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Two Pictures of Justice

Two Pictures of Justice
1 Devonshire Place, Campbell Conference Facility
Time: Oct 17th, 6:00 pm End: Oct 17th, 9:00 pm
Interest Categories: Sociology (FAS), Political Science, Philosophy (UTSC), Philosophy (UTM), Philosophy (FAS), Law, Faculty of , German (FAS), Ethics, 2000-
Lecture by Rainer Forst, Winner of the Gottfried Wilhelm Leibniz Prize 2012

The Centre for European, Russian and Eurasian Studies is pleased to present the Leibniz Lecture:

Rainer Forst, University of Frankfurt

Two Pictures of Justice


Opening remarks:

  • Walter Stechel, Consul General of the Federal Republic of Germany to Canada
  • Robert C. Austin, CERES, Munk School of Global Affairs, University of Toronto
  • Eva-Maria Streier, Director, New York Office, German Research Foundation (DFG)

Download flyer [pdf]

The German Research Foundation (DFG) is proud to present the first Leibniz Lecture in Toronto. Professor Rainer Forst, Leibniz Prize winner of 2012, will be addressing the subject of “Two Pictures of Justice”. The event takes place in cooperation with the University of Toronto.

A brief abstract of the lecture:
“There are two ways to think about justice: One focuses on goods to be distributed to persons based on the situation these recipients are in, the other focuses on past and present relations between persons and possible structures of domination. Both try to overcome the arbitrariness that may inhere in political and social life, but they have very different interpretations of it. The lecture argues for a relational view of justice as based on a principle of the proper justification of social norms – in short, for a discourse theory of justice.”

This event is free and open to the public, but an RSVP is requested because space is limited. To RSVP please click HERE.  For further information, please contact Katharina Niesert.

Nationally and internationally, Rainer Forst is considered the most important German political philosopher of his generation. As the Frankfurt-based scholar continues the German — and especially Frankfurtian — political philosophy of Jürgen Habermas and Axel Honneth, and engages it critically with American representatives like John Rawls, he shapes his very own philosophy. It revolves mainly around the basic concepts of justice, tolerance and justification. In a highly original fashion, Forst has contemplated and formulated the insight that humans have always been embedded in various “practices of justification.” These require that ultimately all actions must be legitimized according to particular logics of morality, law and other discourses. Our practical reasoning is the ability to recognize and accept these logics — such is Forst’s far-reaching conclusion as a political philosopher.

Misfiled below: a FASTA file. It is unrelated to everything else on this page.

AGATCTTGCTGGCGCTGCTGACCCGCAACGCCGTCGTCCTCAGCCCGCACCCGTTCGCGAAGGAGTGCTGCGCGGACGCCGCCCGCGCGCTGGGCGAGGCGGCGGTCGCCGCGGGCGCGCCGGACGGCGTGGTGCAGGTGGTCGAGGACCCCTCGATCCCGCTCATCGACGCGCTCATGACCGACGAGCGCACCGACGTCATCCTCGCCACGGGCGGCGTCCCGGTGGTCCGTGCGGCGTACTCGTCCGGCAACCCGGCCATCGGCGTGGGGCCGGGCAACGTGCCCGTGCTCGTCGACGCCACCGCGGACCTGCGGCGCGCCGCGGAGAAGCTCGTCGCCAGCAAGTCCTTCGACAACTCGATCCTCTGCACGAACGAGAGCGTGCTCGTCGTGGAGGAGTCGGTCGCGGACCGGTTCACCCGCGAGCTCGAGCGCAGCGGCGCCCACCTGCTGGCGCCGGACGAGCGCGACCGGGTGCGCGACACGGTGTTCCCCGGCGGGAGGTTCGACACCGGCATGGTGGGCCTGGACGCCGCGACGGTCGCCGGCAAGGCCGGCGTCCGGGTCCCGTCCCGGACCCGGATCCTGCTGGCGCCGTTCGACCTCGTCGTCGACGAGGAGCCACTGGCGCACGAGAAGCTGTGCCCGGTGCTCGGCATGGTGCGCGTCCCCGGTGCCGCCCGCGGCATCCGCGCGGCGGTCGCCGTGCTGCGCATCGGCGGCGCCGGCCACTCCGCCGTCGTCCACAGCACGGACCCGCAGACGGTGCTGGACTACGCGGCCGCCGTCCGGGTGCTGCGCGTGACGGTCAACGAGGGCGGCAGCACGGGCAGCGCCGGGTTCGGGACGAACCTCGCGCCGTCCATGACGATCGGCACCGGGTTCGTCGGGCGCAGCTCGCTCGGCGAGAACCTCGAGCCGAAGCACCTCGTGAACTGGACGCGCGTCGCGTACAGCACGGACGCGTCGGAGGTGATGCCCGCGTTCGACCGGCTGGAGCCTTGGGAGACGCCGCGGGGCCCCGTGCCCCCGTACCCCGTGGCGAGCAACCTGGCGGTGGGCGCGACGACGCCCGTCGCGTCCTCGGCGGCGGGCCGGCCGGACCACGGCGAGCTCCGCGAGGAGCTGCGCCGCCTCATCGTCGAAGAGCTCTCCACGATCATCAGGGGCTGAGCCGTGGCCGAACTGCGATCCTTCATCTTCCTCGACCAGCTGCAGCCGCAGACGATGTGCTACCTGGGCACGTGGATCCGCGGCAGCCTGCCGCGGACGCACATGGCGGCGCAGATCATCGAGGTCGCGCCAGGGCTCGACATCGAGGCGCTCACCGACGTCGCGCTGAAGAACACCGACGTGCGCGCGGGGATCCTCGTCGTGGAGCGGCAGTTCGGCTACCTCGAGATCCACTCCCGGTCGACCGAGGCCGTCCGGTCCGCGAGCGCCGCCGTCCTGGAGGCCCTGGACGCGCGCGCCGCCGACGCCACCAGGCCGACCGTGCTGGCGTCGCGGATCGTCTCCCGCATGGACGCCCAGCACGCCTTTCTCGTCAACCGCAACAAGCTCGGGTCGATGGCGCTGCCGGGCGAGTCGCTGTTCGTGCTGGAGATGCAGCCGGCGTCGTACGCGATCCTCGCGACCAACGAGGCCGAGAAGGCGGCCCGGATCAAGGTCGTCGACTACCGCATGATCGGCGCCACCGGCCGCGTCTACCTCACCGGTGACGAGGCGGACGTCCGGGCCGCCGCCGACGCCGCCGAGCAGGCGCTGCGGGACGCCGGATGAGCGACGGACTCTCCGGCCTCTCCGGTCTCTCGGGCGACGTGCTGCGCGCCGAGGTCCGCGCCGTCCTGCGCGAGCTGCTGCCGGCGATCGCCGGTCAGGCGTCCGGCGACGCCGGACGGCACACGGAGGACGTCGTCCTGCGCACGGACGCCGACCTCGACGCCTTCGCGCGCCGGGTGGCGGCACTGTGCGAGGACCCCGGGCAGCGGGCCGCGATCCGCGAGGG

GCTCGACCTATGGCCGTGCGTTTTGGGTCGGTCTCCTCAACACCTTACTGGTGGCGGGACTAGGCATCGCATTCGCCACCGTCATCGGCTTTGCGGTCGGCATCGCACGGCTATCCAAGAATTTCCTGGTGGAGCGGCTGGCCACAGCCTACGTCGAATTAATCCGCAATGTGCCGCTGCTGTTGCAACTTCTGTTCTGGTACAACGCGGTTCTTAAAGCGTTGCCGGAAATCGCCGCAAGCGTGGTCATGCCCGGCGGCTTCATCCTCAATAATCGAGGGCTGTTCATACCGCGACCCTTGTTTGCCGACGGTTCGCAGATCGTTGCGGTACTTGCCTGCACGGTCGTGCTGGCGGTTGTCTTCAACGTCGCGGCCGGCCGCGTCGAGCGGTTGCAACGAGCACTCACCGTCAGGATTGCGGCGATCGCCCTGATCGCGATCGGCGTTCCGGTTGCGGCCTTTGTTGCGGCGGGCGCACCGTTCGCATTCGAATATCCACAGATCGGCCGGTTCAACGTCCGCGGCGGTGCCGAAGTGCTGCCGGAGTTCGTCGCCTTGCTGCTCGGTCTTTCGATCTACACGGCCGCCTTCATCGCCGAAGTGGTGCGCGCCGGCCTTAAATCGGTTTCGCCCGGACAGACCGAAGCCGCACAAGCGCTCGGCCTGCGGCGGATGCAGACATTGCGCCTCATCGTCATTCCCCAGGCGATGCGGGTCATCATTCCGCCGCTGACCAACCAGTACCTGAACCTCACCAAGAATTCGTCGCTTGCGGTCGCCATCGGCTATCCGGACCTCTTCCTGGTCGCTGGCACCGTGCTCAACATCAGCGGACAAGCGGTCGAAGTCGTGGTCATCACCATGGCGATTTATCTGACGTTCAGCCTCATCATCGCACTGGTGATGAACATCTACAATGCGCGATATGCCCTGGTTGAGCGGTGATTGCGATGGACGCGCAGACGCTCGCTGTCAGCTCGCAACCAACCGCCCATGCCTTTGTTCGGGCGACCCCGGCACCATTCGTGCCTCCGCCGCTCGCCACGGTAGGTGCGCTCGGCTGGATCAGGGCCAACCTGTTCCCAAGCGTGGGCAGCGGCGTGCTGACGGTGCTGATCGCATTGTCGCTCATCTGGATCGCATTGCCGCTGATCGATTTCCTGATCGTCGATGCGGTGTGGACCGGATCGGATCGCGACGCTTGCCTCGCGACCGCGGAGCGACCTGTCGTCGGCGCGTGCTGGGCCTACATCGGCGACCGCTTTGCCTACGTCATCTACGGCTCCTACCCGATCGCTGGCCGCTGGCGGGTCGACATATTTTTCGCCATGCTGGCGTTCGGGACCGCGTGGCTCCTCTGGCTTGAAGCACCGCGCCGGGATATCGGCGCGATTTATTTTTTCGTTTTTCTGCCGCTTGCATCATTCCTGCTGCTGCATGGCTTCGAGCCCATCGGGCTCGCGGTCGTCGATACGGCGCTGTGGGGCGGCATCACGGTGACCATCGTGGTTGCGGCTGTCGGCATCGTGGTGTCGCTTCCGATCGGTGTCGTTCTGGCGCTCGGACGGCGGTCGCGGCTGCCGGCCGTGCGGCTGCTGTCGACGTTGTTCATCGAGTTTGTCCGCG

A strong international orientation, with a particular interest in the United States, was seen early on in Rainer Forst. After studying in Frankfurt, New York/Binghamton, and Harvard, he was a lecturer and visiting professor in Berlin, Frankfurt and New York. Following stints in Frankfurt and Gießen, he became a professor at the University of Frankfurt in 2004. He is director of the Cluster of Excellence on “The Formation of Normative Orders” at Goethe-University. Rainer Forst has accepted the Senior Emile Noël Fellowship and is spending the fall 2013 semester at New York University.
His most recent publications are:

 

  • “The Right to Justification: Elements of a Constructivist Theory of Justice” (2012)
  • “Toleration in Conflict. Past and Present” (2013)
  • “Justification and Critique” (2013).

The Gottfried Wilhelm Leibniz Prize is the highest honor awarded in German research. Established in 1985, the prize provides an unparalleled degree of freedom to outstanding scientists and academics to pursue their research interests. Up to ten prizes are awarded annually with a maximum of €2.5 million per award. Prize recipients are awarded the prize solely on the basis of the scientific quality of their work. The Leibniz Prize honors the well-known scientist and humanist Gottfried Wilhelm Leibniz (1646-1716), who was a leading figure in the fields of philosophy, mathematics, physics and theology.
The German Research Foundation (DFG) is the central, self-governing organization funding science and basic research in Germany. Serving all branches of science and the humanities, its members comprise German research universities, non-university research institutions, scientific associations and the Academies of Science and the Humanities.

The chief task of the DFG is to fund the best research projects by scientists and academics at universities and research institutions, which are selected on the basis of a multi-layered peer review process. The DFG is a cornerstone of Germany’s strength as a research nation and it plays a key role in structuring academic research in Europe.The DFG organizes Leibniz Lectures in different regions across the world in order to promote the prize, the research conducted by the prize holders, and the high quality of German science in general.

 


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